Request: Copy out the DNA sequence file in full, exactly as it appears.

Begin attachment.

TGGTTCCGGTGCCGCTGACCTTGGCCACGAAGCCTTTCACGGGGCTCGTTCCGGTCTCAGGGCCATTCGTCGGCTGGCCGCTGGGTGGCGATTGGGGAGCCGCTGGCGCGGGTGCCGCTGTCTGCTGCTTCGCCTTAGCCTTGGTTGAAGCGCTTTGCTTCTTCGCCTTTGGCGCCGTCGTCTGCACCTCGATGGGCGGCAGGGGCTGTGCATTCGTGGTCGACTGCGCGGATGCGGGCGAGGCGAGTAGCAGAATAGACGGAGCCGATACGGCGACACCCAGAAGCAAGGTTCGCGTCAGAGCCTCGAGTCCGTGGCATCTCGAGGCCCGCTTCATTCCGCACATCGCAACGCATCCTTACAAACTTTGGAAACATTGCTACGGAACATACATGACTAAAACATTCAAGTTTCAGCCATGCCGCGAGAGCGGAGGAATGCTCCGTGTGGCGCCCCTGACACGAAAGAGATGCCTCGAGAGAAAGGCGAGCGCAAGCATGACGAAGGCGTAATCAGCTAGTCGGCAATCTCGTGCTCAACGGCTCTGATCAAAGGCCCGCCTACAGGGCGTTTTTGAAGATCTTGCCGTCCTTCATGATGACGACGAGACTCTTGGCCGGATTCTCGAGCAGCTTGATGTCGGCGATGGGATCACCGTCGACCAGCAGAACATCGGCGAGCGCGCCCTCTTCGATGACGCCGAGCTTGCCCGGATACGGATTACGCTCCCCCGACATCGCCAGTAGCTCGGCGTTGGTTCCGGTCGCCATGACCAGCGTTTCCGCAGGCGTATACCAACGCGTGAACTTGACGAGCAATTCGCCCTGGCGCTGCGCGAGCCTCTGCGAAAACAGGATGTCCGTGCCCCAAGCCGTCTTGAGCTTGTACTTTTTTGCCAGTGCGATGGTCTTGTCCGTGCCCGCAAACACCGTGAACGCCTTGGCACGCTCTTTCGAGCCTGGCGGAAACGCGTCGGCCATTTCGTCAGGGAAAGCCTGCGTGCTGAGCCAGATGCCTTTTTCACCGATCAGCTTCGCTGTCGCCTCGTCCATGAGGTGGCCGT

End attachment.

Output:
TGGTTCCGGTGCCGCTGACCTTGGCCACGAAGCCTTTCACGGGGCTCGTTCCGGTCTCAGGGCCATTCGTCGGCTGGCCGCTGGGTGGCGATTGGGGAGCCGCTGGCGCGGGTGCCGCTGTCTGCTGCTTCGCCTTAGCCTTGGTTGAAGCGCTTTGCTTCTTCGCCTTTGGCGCCGTCGTCTGCACCTCGATGGGCGGCAGGGGCTGTGCATTCGTGGTCGACTGCGCGGATGCGGGCGAGGCGAGTAGCAGAATAGACGGAGCCGATACGGCGACACCCAGAAGCAAGGTTCGCGTCAGAGCCTCGAGTCCGTGGCATCTCGAGGCCCGCTTCATTCCGCACATCGCAACGCATCCTTACAAACTTTGGAAACATTGCTACGGAACATACATGACTAAAACATTCAAGTTTCAGCCATGCCGCGAGAGCGGAGGAATGCTCCGTGTGGCGCCCCTGACACGAAAGAGATGCCTCGAGAGAAAGGCGAGCGCAAGCATGACGAAGGCGTAATCAGCTAGTCGGCAATCTCGTGCTCAACGGCTCTGATCAAAGGCCCGCCTACAGGGCGTTTTTGAAGATCTTGCCGTCCTTCATGATGACGACGAGACTCTTGGCCGGATTCTCGAGCAGCTTGATGTCGGCGATGGGATCACCGTCGACCAGCAGAACATCGGCGAGCGCGCCCTCTTCGATGACGCCGAGCTTGCCCGGATACGGATTACGCTCCCCCGACATCGCCAGTAGCTCGGCGTTGGTTCCGGTCGCCATGACCAGCGTTTCCGCAGGCGTATACCAACGCGTGAACTTGACGAGCAATTCGCCCTGGCGCTGCGCGAGCCTCTGCGAAAACAGGATGTCCGTGCCCCAAGCCGTCTTGAGCTTGTACTTTTTTGCCAGTGCGATGGTCTTGTCCGTGCCCGCAAACACCGTGAACGCCTTGGCACGCTCTTTCGAGCCTGGCGGAAACGCGTCGGCCATTTCGTCAGGGAAAGCCTGCGTGCTGAGCCAGATGCCTTTTTCACCGATCAGCTTCGCTGTCGCCTCGTCCATGAGGTGGCCGT